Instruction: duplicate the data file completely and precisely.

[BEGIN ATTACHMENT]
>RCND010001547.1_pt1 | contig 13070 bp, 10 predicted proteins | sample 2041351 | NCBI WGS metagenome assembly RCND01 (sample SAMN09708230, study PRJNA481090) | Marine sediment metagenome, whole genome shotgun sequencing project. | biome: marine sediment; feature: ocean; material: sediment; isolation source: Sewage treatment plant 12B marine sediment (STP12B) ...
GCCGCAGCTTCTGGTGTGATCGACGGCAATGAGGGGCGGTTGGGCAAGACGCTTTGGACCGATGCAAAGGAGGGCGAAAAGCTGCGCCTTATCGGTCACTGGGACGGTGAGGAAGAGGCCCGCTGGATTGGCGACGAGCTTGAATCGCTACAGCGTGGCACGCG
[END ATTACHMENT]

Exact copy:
>RCND010001547.1_pt1 | contig 13070 bp, 10 predicted proteins | sample 2041351 | NCBI WGS metagenome assembly RCND01 (sample SAMN09708230, study PRJNA481090) | Marine sediment metagenome, whole genome shotgun sequencing project. | biome: marine sediment; feature: ocean; material: sediment; isolation source: Sewage treatment plant 12B marine sediment (STP12B) ...
GCCGCAGCTTCTGGTGTGATCGACGGCAATGAGGGGCGGTTGGGCAAGACGCTTTGGACCGATGCAAAGGAGGGCGAAAAGCTGCGCCTTATCGGTCACTGGGACGGTGAGGAAGAGGCCCGCTGGATTGGCGACGAGCTTGAATCGCTACAGCGTGGCACGCG